About E. coli

From the nation’s leading law firm representing victims of E. coli and other foodborne illness outbreaks.

Outbreaks

Jellystone Park E. coli Outbreak

The E. coli attorneys at Marler Clark were retained by parents of a minor in this waterpark E. coli outbreak.

The child represented by Marler Clark visited the Jellystone Park in Pelahatchie, Mississippi from July 29, 2021 to August 1, 2021. During the trip to this park, the child swam in the pool and the splash pad. Several days later the child developed a fever, which lasted for two days, and then developed diarrhea. After the parents noticed bloody stool, they immediately sought medical care where tests revealed a positive diagnosis of E. coli O157.

As of August 9, 2021, the Mississippi State Department of Health (MSDH) has identified several cases of E. coli O157 infection associated with use of the swimming pool and/or splashpad at the Jellystone Park Camp Resort in Pelahatchie, Mississippi.

The cases identified so far have exposure dates occurring on the weekend of July 30th through August 1st, but additional exposures may have occurred through August 9, 2021. The pool and splashpad were closed on August 9, 2021.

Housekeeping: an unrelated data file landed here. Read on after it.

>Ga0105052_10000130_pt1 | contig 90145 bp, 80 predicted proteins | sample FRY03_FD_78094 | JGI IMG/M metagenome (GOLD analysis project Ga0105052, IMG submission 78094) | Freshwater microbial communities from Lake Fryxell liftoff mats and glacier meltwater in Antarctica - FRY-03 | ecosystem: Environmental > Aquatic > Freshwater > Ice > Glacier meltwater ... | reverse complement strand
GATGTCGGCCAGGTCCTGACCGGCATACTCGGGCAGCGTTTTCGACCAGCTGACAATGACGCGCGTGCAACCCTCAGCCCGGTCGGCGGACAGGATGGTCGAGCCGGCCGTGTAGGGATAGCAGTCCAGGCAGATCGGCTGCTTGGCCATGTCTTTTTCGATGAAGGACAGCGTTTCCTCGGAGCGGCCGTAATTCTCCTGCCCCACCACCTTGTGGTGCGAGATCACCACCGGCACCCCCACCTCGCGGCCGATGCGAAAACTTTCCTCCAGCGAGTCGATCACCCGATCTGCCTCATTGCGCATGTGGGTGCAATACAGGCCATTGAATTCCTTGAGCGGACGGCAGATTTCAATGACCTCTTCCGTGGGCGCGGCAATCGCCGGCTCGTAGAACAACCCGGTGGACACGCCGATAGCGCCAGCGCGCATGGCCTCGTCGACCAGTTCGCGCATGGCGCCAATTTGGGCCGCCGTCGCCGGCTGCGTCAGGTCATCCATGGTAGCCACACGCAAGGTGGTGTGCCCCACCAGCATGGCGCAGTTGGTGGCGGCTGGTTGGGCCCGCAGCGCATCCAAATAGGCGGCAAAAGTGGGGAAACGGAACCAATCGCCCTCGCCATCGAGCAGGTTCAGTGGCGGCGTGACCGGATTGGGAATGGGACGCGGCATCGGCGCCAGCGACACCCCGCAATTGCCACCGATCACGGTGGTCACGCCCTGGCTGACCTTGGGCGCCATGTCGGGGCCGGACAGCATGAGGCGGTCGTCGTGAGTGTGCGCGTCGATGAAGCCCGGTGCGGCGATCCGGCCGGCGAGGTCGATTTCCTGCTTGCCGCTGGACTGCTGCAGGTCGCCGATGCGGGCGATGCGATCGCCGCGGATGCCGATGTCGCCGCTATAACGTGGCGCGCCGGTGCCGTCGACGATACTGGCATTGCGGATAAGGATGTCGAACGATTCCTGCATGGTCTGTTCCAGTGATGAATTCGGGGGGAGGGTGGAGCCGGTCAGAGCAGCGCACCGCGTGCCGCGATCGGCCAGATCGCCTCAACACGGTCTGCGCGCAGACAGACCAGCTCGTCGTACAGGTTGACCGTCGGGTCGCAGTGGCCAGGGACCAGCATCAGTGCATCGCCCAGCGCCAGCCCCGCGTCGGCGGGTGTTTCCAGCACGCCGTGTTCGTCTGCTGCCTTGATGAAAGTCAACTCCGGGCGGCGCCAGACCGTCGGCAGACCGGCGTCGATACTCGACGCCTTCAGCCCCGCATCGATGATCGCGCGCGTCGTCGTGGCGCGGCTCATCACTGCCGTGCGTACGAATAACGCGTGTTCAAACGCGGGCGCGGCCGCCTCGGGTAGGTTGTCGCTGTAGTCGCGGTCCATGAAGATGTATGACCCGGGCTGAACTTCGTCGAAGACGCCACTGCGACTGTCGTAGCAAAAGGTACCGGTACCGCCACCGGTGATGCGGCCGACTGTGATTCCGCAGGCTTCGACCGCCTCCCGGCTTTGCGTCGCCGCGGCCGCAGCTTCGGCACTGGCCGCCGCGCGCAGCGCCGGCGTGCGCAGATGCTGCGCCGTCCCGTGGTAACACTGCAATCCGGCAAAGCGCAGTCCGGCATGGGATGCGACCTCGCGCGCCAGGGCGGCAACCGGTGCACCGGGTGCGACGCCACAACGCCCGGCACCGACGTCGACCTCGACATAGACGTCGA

The MSDH is conducting an ongoing investigation to identify any additional cases. The management of the Jellystone Park Camp Resort are cooperating with the investigation and response.

E. coli O157 infection can be a serious illness, especially in very young children and the elderly, and is associated with severe stomach cramps, diarrhea (sometimes bloody), vomiting and fever. Some individuals develop a severe and potentially life-threatening condition called hemolytic uremic syndrome (HUS). HUS occurs about a week after symptoms first appear, as they are improving. It can lead to kidney failure in some cases. Early symptoms of HUS can be associated with decreased urination and fatigue.

Symptoms of E. coli infection usually develop three to four days after exposure, with a range between one and 10 days. Outbreaks with recreational waters such as pools and splashpads can occur when waters become contaminated by an infected person through diarrhea or fecal contamination, and other swimmers then swallow the water, becoming exposed and infected. Person to person transmission can also occur.

Individuals who were swimming in the pool or splashpad at Yogi on the Lake in Pelahatchie between July 30 and August 9 should monitor for symptoms of stomach cramps, diarrhea, vomiting and fever. Consult a healthcare provider immediately if you do have symptoms and tell your provider about your exposure.

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